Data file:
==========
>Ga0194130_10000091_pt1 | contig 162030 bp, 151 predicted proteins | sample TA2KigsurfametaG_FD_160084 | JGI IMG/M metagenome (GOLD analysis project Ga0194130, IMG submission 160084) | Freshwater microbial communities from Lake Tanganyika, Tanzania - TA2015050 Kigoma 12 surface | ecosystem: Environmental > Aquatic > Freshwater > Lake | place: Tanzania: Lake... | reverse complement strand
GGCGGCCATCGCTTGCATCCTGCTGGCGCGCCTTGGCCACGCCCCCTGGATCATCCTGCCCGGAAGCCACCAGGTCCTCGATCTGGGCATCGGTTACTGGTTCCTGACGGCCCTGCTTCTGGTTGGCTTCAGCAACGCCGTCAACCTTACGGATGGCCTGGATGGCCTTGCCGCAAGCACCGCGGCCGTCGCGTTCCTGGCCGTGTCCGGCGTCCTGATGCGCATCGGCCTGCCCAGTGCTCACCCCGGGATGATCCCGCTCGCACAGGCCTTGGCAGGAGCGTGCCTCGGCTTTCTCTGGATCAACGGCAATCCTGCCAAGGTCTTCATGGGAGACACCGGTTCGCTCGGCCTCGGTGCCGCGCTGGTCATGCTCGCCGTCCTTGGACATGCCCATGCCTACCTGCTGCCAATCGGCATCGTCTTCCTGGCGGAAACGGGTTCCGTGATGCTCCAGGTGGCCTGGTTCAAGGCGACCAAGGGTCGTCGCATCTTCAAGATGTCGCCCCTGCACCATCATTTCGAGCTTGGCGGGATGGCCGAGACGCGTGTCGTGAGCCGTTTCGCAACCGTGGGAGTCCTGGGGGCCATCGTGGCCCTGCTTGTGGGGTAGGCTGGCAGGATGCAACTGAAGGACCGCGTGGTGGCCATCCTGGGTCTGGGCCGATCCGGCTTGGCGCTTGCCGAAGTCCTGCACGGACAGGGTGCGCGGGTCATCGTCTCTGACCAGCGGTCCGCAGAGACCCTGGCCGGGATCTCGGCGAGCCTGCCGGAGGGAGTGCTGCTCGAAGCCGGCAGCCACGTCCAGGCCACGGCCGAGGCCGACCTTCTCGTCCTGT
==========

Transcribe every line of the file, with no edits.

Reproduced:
>Ga0194130_10000091_pt1 | contig 162030 bp, 151 predicted proteins | sample TA2KigsurfametaG_FD_160084 | JGI IMG/M metagenome (GOLD analysis project Ga0194130, IMG submission 160084) | Freshwater microbial communities from Lake Tanganyika, Tanzania - TA2015050 Kigoma 12 surface | ecosystem: Environmental > Aquatic > Freshwater > Lake | place: Tanzania: Lake... | reverse complement strand
GGCGGCCATCGCTTGCATCCTGCTGGCGCGCCTTGGCCACGCCCCCTGGATCATCCTGCCCGGAAGCCACCAGGTCCTCGATCTGGGCATCGGTTACTGGTTCCTGACGGCCCTGCTTCTGGTTGGCTTCAGCAACGCCGTCAACCTTACGGATGGCCTGGATGGCCTTGCCGCAAGCACCGCGGCCGTCGCGTTCCTGGCCGTGTCCGGCGTCCTGATGCGCATCGGCCTGCCCAGTGCTCACCCCGGGATGATCCCGCTCGCACAGGCCTTGGCAGGAGCGTGCCTCGGCTTTCTCTGGATCAACGGCAATCCTGCCAAGGTCTTCATGGGAGACACCGGTTCGCTCGGCCTCGGTGCCGCGCTGGTCATGCTCGCCGTCCTTGGACATGCCCATGCCTACCTGCTGCCAATCGGCATCGTCTTCCTGGCGGAAACGGGTTCCGTGATGCTCCAGGTGGCCTGGTTCAAGGCGACCAAGGGTCGTCGCATCTTCAAGATGTCGCCCCTGCACCATCATTTCGAGCTTGGCGGGATGGCCGAGACGCGTGTCGTGAGCCGTTTCGCAACCGTGGGAGTCCTGGGGGCCATCGTGGCCCTGCTTGTGGGGTAGGCTGGCAGGATGCAACTGAAGGACCGCGTGGTGGCCATCCTGGGTCTGGGCCGATCCGGCTTGGCGCTTGCCGAAGTCCTGCACGGACAGGGTGCGCGGGTCATCGTCTCTGACCAGCGGTCCGCAGAGACCCTGGCCGGGATCTCGGCGAGCCTGCCGGAGGGAGTGCTGCTCGAAGCCGGCAGCCACGTCCAGGCCACGGCCGAGGCCGACCTTCTCGTCCTGT